Todd made us roasted Cornish game hens the other night and I was reminded how, back when I was in my early 20s, I thought Cornish game hens were just the height of chi chi food. I mean, what’s better than having your own little mini-chicken, right?

Granted, my culinary landscape has greatly expanded since then, but game hens are still fun food in my book, and I was reminded of the not-exactly beer can chicken Todd and I made 3 years ago around this time and thought it’d be a perfect time to dig that old post out of storage and give it a refresh.

And, hey, if you take out the garlic powder (just sub for a bit of garlic-infused oil) this still totally works on a low-FODMAP diet!

So without further ado, here’s Pineapple-Can Game Hens, courtesy of the way-back machine from July 2010!

Pineapple Can Game Hens

Pineapple Game Hen

1 stick (4 oz) butter, softened
1 Tbsp chopped cilantro
1/2 Tbsp lime zest (approx. 1 lime)
1 Tbsp kosher salt
1 tsp rubber sage
1/2 tsp black pepper
2 Cornish game hens, approx. 1 pound each
salt, pepper and garlic powder to taste
olive oil
2 6-oz cans pineapple juice

While the hens are defrosting, combine the butter, lime zest, cilantro, salt, sage and pepper in a small bowl, transfer to a piece of plastic wrap and roll into a cylinder. Chill until firm (about an hour or so).

Prepare your pineapple cans by removing the paper labels and scrubbing off any glue left behind. It took a combination of hot water and steel wool to get the job done, but not much time. Open each can and pour out about half, then punch 2 more holes in the top.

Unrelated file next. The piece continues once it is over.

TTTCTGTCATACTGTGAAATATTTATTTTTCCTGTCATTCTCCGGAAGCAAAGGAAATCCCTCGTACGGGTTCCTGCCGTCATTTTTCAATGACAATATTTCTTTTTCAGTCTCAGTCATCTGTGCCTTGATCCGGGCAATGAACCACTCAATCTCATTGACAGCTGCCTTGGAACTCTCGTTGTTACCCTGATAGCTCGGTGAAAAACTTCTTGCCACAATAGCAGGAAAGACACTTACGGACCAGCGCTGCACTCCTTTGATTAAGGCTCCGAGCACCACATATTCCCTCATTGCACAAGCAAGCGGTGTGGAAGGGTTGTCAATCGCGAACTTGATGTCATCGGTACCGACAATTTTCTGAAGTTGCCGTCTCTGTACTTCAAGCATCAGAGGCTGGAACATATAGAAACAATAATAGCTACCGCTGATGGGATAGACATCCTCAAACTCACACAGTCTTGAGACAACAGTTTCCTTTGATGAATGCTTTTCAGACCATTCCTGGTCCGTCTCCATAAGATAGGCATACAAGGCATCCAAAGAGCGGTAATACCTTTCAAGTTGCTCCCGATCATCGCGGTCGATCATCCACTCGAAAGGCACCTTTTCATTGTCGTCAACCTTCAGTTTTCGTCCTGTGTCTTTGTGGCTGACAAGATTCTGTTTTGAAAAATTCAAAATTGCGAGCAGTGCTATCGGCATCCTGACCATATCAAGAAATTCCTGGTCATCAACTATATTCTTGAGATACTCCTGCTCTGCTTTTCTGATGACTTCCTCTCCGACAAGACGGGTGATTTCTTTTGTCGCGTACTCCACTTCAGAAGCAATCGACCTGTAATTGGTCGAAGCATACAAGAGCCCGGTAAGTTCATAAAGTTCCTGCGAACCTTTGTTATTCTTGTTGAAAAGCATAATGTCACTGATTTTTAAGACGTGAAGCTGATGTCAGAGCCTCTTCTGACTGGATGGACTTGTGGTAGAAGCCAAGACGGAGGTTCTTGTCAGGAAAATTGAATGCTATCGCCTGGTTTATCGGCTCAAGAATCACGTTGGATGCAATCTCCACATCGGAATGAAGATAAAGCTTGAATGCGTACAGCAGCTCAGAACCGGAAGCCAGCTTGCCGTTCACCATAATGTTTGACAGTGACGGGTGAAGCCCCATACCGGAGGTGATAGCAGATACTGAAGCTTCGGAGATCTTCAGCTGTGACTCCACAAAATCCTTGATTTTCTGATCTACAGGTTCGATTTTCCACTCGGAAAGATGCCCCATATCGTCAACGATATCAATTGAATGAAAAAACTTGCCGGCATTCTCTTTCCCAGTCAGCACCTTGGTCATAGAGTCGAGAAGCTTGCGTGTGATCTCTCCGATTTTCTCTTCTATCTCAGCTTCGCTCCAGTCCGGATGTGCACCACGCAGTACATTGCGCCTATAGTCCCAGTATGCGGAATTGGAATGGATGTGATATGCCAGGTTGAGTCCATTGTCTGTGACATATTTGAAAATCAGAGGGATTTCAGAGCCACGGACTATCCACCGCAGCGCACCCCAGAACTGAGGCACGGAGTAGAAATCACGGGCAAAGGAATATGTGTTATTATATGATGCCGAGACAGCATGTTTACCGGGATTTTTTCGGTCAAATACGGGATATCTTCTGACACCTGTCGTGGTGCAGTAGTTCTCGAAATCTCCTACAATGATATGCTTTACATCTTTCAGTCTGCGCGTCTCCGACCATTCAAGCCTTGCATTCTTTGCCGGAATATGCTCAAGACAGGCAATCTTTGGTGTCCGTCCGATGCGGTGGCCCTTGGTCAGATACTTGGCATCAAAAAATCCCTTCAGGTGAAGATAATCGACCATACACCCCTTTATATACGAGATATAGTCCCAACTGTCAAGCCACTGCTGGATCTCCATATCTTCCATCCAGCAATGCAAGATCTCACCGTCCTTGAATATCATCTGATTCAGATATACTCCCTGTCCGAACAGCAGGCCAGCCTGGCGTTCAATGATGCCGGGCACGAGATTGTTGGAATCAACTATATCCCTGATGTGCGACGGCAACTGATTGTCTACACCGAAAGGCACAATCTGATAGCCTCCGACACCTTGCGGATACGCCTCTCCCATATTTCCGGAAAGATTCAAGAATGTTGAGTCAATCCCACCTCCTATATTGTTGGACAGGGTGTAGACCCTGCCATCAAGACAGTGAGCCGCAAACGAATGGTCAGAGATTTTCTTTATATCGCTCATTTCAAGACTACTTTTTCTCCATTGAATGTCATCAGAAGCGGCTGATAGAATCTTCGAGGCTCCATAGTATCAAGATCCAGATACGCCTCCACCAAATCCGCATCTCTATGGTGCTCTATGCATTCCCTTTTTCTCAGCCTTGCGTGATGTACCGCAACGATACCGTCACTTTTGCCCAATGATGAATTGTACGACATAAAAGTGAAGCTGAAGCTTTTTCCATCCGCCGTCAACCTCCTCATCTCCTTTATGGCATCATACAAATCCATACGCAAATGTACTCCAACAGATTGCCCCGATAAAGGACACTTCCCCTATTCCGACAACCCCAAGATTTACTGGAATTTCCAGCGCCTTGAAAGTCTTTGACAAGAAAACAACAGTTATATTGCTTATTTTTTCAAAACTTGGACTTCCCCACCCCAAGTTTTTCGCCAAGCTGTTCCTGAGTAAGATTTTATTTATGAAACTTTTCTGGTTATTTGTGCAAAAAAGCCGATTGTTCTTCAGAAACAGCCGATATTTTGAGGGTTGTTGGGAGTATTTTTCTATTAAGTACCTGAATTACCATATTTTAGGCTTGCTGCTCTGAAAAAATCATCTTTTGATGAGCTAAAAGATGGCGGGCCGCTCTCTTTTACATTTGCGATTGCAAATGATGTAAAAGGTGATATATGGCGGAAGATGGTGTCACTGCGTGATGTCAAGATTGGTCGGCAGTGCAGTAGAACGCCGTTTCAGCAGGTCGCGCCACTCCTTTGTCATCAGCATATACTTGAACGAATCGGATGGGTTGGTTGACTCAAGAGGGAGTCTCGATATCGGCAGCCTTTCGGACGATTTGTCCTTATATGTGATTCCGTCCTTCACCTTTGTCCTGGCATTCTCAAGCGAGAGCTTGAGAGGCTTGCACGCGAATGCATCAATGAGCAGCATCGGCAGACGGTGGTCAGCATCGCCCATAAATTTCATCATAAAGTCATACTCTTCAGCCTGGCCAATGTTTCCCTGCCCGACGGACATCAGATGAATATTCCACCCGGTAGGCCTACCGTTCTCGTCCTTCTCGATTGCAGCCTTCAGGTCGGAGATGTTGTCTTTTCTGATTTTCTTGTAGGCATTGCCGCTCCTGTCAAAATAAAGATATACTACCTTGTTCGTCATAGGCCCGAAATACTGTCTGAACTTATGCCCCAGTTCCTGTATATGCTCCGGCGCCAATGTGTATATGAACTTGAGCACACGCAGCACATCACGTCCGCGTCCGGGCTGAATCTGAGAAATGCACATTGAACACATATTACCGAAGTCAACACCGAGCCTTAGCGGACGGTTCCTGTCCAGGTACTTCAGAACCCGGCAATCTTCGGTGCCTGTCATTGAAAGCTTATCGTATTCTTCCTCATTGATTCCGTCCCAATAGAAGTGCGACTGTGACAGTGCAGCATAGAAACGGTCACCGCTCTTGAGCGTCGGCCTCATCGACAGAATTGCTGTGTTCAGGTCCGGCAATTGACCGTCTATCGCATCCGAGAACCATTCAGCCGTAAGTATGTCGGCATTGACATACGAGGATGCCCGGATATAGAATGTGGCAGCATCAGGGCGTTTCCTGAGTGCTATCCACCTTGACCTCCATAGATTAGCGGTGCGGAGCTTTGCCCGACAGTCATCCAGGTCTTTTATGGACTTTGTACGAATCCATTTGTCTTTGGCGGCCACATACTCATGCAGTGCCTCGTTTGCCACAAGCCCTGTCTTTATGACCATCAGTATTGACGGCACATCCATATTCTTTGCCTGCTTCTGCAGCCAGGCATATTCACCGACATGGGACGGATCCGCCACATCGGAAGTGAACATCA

Rinse and pat dry the hens once they’re removed from their wrappings. Sprinkle salt, pepper and garlic powder inside and out of each bird. Slice coins of the chilled butter and slip them under the skin all around the bird–don’t forget the back, too. Tuck the wings back, drizzle the birds with olive oil before settling them over the pineapple cans.

Carefully transport each vertical bird to the grill and cook over indirect heat for 45 minutes (in my case this meant cranking up the flame on either side, leaving the middle off and setting then hens there; if you’ve got a charcoal grill, scoot the briquettes over to one side or the other).

We paired them with grilled corn and blue-cheese potato salad (the latter we picked up from Fresh Market). They look small, but half a hen is totally enough for one person with the usual sides.

Pineapple Can Game Hen, Blue Cheese Potato Salad, Grilled Corn


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